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  • Publication . Part of book or chapter of book . 2009
    Open Access
    Authors: 
    David G. Blanchflower; Helen Lawton;
    Publisher: Springer Berlin Heidelberg

    We examine the impact on the UK of the influx of workers from Eastern Europe. We look at the characteristics of the workers who have come to the UK since 2004. We also use data from a number of Eurobarometers (2004-2007) as well as the 2005 Work Orientation module International Social Survey Programme to look at the attitudes of residents of these countries. Eastern Europeans report that they are unhappy with their lives and the country they live in, they are dissatisfied with their jobs, and they would experience difficulties finding a good new job or keeping their existing job. Relatively high proportions express a desire to move abroad. Eastern Europeans' expectations for the future of their domestic economies and their personal situations remain low, but have improved since 2004. There has been some deterioration in the availability of jobs in the UK as the economy moves into recession. However, the UK is an attractive place for Eastern Europeans to live and work. We argue that rather than dissipate, flows of Eastern European workers to the UK could remain strong well into the future.

Include:
1 Research products, page 1 of 1
  • Publication . Part of book or chapter of book . 2009
    Open Access
    Authors: 
    David G. Blanchflower; Helen Lawton;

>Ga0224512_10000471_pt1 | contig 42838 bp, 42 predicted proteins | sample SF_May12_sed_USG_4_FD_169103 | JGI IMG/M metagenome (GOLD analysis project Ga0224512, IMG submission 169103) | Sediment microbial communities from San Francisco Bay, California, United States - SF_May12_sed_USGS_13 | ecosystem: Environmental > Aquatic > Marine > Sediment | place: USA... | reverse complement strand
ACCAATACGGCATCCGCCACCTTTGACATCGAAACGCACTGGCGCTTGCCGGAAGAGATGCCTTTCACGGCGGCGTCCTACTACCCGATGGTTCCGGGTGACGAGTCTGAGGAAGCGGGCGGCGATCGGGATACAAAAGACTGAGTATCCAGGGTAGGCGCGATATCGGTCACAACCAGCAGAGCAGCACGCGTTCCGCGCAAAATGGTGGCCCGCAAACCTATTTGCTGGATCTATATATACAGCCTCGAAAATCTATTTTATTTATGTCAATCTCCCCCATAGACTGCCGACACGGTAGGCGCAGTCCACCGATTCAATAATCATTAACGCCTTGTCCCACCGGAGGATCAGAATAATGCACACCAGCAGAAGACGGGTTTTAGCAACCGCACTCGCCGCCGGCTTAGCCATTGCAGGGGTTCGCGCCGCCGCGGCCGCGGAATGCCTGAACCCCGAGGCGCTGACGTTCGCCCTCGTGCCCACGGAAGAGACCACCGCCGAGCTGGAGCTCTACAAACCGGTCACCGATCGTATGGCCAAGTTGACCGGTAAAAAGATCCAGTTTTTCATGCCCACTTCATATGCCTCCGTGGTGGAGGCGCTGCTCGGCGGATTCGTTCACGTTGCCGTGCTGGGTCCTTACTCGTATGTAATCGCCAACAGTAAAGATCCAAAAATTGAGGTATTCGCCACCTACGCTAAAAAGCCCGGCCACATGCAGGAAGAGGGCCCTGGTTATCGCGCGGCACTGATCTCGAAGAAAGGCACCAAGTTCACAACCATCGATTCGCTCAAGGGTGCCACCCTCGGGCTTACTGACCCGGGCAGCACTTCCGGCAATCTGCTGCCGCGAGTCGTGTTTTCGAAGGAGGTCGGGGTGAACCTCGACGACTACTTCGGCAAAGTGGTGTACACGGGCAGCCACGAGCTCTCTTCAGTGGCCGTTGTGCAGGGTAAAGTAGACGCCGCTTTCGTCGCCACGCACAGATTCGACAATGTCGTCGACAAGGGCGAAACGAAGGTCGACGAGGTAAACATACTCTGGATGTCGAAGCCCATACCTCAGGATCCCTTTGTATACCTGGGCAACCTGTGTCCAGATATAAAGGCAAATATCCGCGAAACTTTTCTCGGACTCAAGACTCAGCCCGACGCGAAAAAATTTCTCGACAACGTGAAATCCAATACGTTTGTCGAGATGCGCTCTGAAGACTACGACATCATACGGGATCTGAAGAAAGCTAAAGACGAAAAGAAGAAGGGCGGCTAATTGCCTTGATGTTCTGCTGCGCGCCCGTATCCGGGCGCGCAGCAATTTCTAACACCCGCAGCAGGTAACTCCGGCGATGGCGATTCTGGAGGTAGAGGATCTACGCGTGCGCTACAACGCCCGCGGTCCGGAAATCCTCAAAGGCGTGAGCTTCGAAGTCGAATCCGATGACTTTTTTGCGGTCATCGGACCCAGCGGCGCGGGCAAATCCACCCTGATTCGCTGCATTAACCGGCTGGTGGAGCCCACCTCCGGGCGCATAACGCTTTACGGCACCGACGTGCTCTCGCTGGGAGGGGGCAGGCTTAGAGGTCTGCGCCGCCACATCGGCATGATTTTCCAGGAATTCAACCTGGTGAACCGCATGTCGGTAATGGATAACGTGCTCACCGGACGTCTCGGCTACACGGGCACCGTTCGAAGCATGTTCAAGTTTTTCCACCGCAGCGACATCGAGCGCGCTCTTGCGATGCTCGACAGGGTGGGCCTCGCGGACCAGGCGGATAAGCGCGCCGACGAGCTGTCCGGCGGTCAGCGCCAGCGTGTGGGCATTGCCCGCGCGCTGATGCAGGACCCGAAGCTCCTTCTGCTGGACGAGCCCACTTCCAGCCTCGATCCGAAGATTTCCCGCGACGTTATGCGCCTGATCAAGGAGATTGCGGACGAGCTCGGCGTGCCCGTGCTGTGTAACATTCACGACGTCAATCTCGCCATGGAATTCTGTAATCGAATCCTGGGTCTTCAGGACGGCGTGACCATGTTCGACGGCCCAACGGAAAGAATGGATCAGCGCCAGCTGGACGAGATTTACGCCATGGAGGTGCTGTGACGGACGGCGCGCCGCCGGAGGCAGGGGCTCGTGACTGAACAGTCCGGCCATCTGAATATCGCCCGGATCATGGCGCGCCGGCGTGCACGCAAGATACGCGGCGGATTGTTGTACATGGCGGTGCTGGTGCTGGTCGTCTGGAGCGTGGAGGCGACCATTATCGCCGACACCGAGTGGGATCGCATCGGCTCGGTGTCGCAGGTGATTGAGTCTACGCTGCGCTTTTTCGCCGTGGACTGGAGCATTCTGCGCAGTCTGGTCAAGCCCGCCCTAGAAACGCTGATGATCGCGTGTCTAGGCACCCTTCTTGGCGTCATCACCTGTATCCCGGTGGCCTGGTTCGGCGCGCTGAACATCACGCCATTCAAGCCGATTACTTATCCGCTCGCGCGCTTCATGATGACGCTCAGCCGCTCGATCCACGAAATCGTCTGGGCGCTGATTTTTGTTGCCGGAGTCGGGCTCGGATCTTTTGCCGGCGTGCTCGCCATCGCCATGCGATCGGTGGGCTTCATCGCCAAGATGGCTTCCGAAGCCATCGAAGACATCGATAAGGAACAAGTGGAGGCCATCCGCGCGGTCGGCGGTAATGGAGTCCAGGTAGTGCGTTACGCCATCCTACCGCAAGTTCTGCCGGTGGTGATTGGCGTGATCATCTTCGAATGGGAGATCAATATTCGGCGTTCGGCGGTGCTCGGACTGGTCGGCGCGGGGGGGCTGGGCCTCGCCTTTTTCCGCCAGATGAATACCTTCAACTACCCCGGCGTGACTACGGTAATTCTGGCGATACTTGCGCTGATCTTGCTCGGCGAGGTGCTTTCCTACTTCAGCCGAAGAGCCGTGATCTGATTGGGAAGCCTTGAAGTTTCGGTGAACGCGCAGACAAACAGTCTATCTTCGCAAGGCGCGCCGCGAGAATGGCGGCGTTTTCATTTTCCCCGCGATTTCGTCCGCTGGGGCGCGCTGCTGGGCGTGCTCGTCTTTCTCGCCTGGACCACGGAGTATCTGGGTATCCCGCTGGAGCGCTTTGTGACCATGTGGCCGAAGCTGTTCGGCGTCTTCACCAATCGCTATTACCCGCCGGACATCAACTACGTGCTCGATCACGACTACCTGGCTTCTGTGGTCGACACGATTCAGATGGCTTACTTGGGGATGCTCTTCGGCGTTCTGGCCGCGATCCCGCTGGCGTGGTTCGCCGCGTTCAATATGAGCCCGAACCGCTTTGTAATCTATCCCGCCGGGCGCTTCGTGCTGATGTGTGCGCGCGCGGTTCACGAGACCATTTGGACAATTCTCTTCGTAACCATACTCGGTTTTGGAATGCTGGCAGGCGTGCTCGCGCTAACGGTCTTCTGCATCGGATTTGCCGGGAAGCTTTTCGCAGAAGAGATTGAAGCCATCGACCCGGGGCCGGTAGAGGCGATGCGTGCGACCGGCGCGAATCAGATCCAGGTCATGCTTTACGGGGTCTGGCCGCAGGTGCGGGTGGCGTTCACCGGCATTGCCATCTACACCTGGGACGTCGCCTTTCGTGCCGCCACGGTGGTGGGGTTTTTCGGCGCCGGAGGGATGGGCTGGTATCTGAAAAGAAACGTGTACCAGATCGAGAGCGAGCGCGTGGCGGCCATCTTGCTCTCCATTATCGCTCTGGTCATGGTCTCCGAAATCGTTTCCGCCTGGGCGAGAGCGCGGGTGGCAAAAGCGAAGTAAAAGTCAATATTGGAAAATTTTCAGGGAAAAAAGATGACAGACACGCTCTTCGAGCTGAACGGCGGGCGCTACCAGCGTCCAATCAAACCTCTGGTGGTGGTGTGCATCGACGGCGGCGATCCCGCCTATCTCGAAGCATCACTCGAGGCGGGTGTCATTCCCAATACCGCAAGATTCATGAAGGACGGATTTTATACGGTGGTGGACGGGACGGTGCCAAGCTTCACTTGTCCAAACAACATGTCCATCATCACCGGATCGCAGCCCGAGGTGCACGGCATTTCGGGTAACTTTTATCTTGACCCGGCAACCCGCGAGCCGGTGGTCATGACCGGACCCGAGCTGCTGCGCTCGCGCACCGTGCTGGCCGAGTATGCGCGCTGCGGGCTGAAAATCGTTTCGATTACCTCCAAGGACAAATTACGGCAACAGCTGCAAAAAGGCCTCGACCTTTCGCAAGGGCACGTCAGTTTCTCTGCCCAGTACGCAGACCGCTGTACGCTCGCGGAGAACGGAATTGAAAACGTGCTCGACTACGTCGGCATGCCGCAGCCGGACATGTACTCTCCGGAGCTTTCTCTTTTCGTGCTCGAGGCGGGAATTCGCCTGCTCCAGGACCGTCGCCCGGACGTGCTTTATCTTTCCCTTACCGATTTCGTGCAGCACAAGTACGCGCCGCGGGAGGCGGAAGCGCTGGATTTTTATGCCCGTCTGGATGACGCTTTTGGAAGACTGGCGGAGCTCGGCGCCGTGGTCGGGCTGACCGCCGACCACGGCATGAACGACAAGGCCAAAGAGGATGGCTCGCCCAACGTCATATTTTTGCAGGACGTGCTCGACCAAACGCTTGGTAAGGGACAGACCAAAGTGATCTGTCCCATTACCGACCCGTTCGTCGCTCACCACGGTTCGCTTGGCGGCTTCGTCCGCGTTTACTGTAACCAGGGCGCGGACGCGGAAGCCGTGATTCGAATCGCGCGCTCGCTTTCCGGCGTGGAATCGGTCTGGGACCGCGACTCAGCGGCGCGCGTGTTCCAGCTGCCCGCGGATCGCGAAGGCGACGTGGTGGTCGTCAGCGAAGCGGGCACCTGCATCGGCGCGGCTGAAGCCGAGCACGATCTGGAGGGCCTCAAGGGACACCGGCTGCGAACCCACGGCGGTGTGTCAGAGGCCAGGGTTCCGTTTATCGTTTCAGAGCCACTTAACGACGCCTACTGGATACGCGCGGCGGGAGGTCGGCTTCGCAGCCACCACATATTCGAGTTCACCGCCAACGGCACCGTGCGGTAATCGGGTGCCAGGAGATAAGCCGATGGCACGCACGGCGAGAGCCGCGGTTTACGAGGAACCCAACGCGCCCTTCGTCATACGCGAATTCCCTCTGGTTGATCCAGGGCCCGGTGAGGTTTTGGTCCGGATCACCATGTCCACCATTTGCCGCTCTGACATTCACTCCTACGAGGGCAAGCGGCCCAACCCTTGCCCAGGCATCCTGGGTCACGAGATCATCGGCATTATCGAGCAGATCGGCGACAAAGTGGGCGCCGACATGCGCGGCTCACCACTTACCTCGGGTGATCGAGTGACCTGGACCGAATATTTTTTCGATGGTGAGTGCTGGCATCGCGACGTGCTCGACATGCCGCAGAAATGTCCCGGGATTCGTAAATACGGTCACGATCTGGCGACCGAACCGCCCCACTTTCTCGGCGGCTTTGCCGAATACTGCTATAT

Publisher: Springer Berlin Heidelberg

    We examine the impact on the UK of the influx of workers from Eastern Europe. We look at the characteristics of the workers who have come to the UK since 2004. We also use data from a number of Eurobarometers (2004-2007) as well as the 2005 Work Orientation module International Social Survey Programme to look at the attitudes of residents of these countries. Eastern Europeans report that they are unhappy with their lives and the country they live in, they are dissatisfied with their jobs, and they would experience difficulties finding a good new job or keeping their existing job. Relatively high proportions express a desire to move abroad. Eastern Europeans' expectations for the future of their domestic economies and their personal situations remain low, but have improved since 2004. There has been some deterioration in the availability of jobs in the UK as the economy moves into recession. However, the UK is an attractive place for Eastern Europeans to live and work. We argue that rather than dissipate, flows of Eastern European workers to the UK could remain strong well into the future.

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